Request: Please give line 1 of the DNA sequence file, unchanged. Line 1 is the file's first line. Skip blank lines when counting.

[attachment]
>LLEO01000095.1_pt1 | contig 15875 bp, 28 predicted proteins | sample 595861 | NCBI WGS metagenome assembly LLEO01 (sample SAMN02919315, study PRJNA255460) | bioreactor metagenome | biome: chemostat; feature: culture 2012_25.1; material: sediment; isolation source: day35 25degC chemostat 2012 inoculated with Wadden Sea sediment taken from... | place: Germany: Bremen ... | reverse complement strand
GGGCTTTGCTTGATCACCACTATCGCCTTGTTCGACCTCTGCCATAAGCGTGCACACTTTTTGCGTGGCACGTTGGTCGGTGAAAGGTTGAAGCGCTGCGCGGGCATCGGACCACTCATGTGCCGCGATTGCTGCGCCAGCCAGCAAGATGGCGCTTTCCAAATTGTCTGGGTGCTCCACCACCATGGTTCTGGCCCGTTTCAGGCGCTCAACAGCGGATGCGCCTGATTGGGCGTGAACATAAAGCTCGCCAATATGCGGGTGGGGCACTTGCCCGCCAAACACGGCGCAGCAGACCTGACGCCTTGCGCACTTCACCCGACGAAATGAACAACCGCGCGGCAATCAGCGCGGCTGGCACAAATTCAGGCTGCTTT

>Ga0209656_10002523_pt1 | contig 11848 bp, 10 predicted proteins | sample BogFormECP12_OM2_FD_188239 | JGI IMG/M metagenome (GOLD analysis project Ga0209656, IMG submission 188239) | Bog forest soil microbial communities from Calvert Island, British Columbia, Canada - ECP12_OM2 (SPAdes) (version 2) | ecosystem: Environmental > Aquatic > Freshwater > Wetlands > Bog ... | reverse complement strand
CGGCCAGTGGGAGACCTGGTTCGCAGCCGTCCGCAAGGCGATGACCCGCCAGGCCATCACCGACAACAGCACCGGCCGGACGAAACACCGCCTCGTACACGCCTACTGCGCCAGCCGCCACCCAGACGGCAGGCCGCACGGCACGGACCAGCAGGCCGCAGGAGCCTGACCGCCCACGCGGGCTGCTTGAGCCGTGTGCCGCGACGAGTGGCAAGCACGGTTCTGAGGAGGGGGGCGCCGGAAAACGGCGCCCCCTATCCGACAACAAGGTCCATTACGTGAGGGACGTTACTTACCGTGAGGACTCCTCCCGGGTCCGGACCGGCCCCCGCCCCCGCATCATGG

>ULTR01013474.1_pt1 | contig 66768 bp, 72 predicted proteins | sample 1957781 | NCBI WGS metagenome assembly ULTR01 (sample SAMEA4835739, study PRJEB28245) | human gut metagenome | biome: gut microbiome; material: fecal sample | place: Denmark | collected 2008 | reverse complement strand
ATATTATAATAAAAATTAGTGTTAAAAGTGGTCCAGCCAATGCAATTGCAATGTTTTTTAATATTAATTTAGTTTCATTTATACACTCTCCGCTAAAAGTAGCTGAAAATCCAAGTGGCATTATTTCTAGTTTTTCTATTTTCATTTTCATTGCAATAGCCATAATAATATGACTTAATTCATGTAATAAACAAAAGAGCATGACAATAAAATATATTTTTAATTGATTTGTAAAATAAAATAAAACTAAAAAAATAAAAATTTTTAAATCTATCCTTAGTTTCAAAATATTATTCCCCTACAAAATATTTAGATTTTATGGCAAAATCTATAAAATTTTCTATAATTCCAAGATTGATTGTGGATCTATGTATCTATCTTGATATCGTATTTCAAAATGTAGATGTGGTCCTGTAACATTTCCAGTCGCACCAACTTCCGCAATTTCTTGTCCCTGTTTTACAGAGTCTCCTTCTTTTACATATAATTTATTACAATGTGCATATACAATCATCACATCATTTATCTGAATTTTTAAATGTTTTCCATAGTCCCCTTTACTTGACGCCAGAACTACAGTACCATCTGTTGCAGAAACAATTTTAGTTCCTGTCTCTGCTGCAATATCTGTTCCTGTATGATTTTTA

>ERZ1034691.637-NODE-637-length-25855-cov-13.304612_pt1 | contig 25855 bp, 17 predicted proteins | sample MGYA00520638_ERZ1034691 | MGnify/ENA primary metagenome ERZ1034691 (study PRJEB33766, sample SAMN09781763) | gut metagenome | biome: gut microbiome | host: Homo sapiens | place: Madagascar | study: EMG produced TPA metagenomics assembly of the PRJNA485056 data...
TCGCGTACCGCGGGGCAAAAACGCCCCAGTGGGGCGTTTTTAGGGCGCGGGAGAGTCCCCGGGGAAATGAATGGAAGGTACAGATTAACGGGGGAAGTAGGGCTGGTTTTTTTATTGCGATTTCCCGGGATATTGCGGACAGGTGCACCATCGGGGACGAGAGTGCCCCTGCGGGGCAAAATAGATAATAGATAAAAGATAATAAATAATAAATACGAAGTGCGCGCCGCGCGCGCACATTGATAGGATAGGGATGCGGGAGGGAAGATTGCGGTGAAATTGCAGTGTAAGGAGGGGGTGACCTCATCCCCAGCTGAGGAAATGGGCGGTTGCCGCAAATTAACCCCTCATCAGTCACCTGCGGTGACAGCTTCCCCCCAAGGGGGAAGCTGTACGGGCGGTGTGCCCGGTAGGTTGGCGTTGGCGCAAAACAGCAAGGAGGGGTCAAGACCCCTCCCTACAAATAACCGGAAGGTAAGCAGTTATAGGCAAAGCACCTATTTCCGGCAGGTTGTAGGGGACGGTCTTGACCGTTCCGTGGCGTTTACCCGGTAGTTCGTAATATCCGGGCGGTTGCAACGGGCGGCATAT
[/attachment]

>LLEO01000095.1_pt1 | contig 15875 bp, 28 predicted proteins | sample 595861 | NCBI WGS metagenome assembly LLEO01 (sample SAMN02919315, study PRJNA255460) | bioreactor metagenome | biome: chemostat; feature: culture 2012_25.1; material: sediment; isolation source: day35 25degC chemostat 2012 inoculated with Wadden Sea sediment taken from... | place: Germany: Bremen ... | reverse complement strand